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Benzion Netanyahu, father of prime minister, dies at 102

Leading expert on the Inquisition was seen as shaper of Benjamin Netanyahu’s world view; funeral to be held Monday afternoon in Jerusalem

Prime Minister Benjamin Netanyahu with his father, Benzion, during a memorial ceremony for Yoni Netanyahu at Mount Herzl military cemetery, Jerusalem, 2007 (photo credit: Michal Fattal/Flash90)
Prime Minister Benjamin Netanyahu with his father, Benzion, during a memorial ceremony for Yoni Netanyahu at Mount Herzl military cemetery, Jerusalem, 2007 (photo credit: Michal Fattal/Flash90)

Prof. Benzion Netanyahu, the father of Prime Minister Benjamin Netanyahu, died Monday morning in Jerusalem at the age of 102.

A doctor working for the Prime Minister’s Office confirmed the death. The funeral was scheduled for 5 p.m. Monday at Jerusalem’s Har Hamenuchot cemetery.

Netanyahu, a writer and professor of Jewish-Spanish history, was seen as a major influence on the prime minister’s world view. He was considered one of the world’s foremost experts on Jewish life in Spain in the Middle Ages. He was also editor of the Encyclopedia Hebraica.

Among the books he wrote were “Don Isaac Abravanel, statesman & philosopher,” “The Marranos from Spain” and “The origins of the Inquisition in fifteenth Century Spain.”

President Shimon Peres said Netanyahu was “a great historian and a great Jew.” Speaking at a school, Peres had the students stand for a moment of silence in his memory.

Born Benzion Mileikowsky in Warsaw, Poland, in 1910 and moving to Mandatory Palestine in 1920, Netanyahu was a devout follower of revisionist Zionist leader Zeev Jabotinsky, who advocated Jewish military strength and the establishment of a Jewish state on both sides of the Jordan River. Netanyahu served as his personal aide until Jabotinsky’s death in 1940.

He then edited right-wing Jewish publications and earned a Ph.D in history from Dropsie College in Philadelphia. Later, he was a professor of Jewish history and Hebrew literature at the University of Denver and Cornell University, where he served as chairman of the department of Semitic languages and literature.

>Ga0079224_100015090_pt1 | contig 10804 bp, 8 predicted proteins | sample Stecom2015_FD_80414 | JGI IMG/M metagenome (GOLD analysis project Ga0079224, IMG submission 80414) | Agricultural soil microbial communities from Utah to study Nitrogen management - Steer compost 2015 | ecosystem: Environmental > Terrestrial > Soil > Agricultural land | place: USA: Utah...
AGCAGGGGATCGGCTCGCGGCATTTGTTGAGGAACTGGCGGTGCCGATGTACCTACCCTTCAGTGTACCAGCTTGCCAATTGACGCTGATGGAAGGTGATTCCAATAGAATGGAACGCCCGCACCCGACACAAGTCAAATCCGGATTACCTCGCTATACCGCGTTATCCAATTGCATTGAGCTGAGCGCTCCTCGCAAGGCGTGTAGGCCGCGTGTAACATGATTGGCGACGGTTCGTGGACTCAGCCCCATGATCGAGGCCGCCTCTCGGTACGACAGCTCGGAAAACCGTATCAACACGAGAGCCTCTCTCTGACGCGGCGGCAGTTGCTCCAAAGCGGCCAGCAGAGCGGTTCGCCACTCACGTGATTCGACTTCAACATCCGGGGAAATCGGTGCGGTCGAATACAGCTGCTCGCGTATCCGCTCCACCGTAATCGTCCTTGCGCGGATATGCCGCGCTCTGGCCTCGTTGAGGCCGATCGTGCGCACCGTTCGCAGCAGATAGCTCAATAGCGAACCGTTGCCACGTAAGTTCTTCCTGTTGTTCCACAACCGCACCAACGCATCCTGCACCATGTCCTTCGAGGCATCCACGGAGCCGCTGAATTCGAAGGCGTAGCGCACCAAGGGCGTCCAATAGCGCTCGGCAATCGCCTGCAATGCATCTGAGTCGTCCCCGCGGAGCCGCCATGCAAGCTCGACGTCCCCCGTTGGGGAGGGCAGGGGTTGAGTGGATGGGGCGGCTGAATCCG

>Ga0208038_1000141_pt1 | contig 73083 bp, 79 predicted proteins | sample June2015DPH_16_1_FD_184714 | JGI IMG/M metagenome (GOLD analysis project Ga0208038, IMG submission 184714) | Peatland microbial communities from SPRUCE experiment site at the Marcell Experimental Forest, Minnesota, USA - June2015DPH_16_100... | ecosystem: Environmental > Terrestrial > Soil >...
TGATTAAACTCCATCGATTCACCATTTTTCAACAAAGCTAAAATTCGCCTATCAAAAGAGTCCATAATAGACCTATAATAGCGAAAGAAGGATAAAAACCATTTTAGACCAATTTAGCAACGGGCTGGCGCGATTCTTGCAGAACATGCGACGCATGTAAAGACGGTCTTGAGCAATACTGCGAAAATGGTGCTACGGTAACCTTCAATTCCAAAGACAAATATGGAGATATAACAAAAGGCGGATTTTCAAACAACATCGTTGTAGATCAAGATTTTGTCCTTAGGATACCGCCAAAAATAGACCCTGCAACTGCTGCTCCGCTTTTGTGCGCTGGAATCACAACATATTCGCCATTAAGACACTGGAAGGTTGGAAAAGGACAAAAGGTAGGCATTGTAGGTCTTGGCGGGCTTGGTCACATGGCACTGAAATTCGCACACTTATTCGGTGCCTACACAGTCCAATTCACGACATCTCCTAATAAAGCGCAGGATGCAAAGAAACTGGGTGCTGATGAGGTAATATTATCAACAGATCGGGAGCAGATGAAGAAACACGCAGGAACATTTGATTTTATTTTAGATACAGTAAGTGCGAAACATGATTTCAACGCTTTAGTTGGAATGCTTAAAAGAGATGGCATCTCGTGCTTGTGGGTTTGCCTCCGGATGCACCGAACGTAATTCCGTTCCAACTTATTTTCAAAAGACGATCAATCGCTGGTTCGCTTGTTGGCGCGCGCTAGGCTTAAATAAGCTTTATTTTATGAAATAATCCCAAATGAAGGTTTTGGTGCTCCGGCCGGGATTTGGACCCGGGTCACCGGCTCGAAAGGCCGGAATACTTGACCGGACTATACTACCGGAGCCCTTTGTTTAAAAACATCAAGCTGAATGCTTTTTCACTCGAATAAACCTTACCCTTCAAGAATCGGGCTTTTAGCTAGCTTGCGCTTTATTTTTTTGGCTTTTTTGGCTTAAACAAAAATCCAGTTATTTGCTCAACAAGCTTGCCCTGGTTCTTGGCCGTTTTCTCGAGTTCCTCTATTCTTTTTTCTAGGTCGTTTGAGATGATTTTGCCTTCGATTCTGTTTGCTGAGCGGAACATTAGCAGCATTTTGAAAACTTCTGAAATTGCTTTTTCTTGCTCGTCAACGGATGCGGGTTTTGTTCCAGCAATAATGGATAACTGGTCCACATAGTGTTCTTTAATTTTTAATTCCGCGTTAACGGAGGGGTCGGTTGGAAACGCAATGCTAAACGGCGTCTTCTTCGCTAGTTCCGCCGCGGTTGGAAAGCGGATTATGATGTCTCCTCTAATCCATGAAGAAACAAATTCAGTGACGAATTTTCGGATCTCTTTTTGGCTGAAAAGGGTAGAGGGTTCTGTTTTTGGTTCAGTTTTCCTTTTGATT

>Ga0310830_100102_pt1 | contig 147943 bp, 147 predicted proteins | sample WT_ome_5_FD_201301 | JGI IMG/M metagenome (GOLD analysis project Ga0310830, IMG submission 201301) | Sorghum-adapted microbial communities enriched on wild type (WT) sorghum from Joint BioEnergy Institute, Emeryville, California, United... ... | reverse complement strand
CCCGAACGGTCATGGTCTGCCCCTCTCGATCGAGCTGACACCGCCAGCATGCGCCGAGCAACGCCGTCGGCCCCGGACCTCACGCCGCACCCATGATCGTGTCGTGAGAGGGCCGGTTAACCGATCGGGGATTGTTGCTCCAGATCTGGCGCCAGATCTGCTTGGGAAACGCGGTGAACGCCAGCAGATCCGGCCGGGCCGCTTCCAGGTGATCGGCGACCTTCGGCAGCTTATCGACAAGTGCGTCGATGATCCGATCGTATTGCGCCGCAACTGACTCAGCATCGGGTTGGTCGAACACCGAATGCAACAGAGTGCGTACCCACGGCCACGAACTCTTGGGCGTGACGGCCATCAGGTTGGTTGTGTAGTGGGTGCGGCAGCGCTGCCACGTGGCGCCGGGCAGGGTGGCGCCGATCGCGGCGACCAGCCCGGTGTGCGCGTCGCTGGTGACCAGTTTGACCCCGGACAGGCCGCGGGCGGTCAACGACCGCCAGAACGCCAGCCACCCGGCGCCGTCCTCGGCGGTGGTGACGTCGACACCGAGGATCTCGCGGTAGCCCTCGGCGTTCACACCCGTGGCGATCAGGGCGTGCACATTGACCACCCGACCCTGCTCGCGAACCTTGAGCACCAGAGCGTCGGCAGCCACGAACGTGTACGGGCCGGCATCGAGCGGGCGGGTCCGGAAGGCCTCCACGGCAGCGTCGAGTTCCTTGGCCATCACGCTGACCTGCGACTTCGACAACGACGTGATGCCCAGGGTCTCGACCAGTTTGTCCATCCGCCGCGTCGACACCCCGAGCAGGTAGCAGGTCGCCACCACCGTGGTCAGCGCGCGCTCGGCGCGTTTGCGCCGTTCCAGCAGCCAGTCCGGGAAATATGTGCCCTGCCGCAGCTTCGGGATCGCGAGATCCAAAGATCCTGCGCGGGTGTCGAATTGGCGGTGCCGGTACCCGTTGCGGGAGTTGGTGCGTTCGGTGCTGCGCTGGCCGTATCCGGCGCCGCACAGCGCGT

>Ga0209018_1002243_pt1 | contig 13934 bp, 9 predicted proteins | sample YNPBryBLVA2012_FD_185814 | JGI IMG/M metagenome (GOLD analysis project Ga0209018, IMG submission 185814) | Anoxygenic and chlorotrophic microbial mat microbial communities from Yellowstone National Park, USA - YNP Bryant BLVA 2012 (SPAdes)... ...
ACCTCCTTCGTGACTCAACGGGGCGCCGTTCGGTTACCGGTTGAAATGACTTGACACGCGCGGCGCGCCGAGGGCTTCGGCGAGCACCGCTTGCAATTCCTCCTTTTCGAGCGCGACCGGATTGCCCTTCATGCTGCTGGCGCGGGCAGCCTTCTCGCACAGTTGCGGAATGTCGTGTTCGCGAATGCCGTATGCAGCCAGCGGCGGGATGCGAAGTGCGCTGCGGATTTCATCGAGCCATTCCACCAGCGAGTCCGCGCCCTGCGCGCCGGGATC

He and his wife Tzila had three sons, Benjamin, Yoni, who was killed in an operation to free Israeli hostages from an Entebbe, Uganda airport in 1976, and Iddo, a doctor and playwright.

Benjamin Netanyahu visited his father Sunday night, after it became clear his condition was deteriorating.

Two weeks ago, paramedics were called to his Jerusalem apartment after he was in pain. First responders treated him on-site and said he was in good condition.

Knesset Speaker Reuven Rivlin told Israel Radio Monday that Netanyahu had influenced his sons’ opinions and views on Zionism. His hard-line right-wing leanings, though, prevented him from going into politics.

“It was hard for [Benjamin’s] father to be a politican because he could not give up on his views,” Rivlin said.

He added that Benzion Netanyahu had a particularly hard time watching his son make political compromises, such as the Hebron agreement to partially cede control of the city.

In newspaper interviews late in life, Benzion Netanyahu was forceful in his skepticism of Mideast peace.

“The tendency to conflict is in the essence of the Arab. He is an enemy by essence. His personality won’t allow him any compromise or agreement. It doesn’t matter what kind of resistance he will meet, what price he will pay. His existence is one of perpetual war,” he told the Maariv daily in 2009. “The Arab citizens’ goal is to destroy us. They don’t deny that they want to destroy us.”

The Associated Press contributed to this report

 

 

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